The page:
Open Science Data Federation | OSG

Open Science Data Federation

Map of the Open Science Data Federation
US Map featuring the locations of current OSDF architectural components.

What is the Open Science Data Federation?

The Open Science Data Federation (OSDF) is an OSG service that enables users and institutions to make datasets available to distributed high-throughput computing (dHTC) environments such as the Open Science Pool (OSPool). The OSDF provides execution points with remote access to data via a global namespace and a set of data caches which can access data stored in data origins.

By providing the distributed data access layer via the caches, jobs running in the OSPool (or any other resource pool) can reduce wide-area network consumption, load on the data origins, and latency of data access.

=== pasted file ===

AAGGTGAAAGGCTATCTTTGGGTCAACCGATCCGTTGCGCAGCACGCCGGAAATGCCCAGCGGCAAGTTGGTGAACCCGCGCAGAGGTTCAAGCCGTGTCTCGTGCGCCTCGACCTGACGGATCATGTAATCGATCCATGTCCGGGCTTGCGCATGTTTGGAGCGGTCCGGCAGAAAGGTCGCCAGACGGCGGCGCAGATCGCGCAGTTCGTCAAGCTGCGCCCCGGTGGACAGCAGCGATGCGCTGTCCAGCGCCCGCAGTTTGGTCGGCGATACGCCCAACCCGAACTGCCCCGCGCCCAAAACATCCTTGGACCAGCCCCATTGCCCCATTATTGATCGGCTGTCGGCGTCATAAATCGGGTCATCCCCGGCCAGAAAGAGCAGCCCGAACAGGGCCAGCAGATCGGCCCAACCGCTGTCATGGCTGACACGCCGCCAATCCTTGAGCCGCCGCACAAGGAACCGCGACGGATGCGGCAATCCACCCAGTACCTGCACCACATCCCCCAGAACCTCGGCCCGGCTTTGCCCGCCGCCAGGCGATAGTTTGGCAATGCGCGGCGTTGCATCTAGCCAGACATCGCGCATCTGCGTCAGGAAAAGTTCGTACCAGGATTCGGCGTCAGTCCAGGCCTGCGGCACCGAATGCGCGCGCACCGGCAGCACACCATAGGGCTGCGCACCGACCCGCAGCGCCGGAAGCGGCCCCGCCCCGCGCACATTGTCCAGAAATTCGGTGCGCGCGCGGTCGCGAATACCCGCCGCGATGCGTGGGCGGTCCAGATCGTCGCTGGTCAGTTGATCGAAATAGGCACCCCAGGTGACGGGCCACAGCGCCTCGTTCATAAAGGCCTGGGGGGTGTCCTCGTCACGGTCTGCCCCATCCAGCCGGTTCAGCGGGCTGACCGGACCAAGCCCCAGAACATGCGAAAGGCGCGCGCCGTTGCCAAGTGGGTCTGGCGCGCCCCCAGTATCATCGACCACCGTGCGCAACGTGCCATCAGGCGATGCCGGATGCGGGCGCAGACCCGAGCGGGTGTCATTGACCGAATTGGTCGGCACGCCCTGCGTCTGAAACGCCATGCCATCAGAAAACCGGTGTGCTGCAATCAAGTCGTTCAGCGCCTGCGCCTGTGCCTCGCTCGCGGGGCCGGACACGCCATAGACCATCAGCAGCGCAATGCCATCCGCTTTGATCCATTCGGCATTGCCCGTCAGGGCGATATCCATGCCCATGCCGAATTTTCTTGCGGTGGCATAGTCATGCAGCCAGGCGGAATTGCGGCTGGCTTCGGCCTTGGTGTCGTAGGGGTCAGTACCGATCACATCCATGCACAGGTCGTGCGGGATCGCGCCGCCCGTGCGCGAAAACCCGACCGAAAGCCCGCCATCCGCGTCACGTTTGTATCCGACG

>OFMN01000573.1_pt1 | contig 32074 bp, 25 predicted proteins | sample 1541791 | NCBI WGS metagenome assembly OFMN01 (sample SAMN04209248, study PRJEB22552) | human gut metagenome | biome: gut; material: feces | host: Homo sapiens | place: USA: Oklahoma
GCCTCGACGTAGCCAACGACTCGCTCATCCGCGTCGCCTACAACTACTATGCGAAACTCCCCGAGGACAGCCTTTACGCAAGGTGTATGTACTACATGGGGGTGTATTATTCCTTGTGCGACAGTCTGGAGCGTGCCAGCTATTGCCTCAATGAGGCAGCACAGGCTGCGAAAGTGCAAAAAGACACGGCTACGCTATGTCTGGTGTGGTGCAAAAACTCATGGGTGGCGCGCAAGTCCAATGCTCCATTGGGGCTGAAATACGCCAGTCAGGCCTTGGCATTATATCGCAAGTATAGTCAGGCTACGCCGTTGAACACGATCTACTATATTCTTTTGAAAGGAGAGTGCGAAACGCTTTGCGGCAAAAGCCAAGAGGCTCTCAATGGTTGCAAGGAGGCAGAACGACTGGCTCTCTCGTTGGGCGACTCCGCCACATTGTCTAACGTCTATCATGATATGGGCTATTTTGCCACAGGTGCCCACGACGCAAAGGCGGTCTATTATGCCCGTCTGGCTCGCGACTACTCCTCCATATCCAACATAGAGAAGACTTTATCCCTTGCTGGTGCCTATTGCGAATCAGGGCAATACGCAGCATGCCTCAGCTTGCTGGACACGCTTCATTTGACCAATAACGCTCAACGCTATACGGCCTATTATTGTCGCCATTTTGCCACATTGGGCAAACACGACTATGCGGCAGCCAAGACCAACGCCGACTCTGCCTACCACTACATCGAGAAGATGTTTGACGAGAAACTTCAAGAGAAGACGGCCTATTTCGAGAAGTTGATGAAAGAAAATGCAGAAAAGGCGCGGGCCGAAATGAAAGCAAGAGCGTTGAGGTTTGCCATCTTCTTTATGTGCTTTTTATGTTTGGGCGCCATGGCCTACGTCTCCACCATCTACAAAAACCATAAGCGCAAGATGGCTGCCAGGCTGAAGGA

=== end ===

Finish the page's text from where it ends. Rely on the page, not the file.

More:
Who can use the OSDF?

Any US-based academic, government, or non-profit institution may operate a data origin to export their users’ data. Researchers with an OSG-Connect account may also use the origin at the OSG-Connect access point.

To learn how to access your data through the OSDF, please reach out to our team of Research Computing Facilitators through [email protected].

Who can access my data?

Access control for the OSDF is managed by the origin service. The origin can be configured to make data public or private and can control the rules for sharing. For example, the OSG-Connect service allows users to make their data accessible to all (public) or only accessible to their own jobs.

The data may additionally be visible to the administrators of the cache services, and the execution point where the job runs. Non-public data is encrypted when sent over the network but not on disk.

Who manages the OSDF?

The origins on the OSDF are managed by the projects or institutions which own the underlying storage. The caches are largely managed by OSG staff, who remotely operate the services. Some caches are dedicated to a specific experiment; a number of caches are specific to the LIGO experiment.

The cache hardware is distributed throughout the US, including points of presence in the Internet2 and ESNet networks and universities facilities such as UW-Madison, Chicago, Syracuse, UCSD, and Nebraska.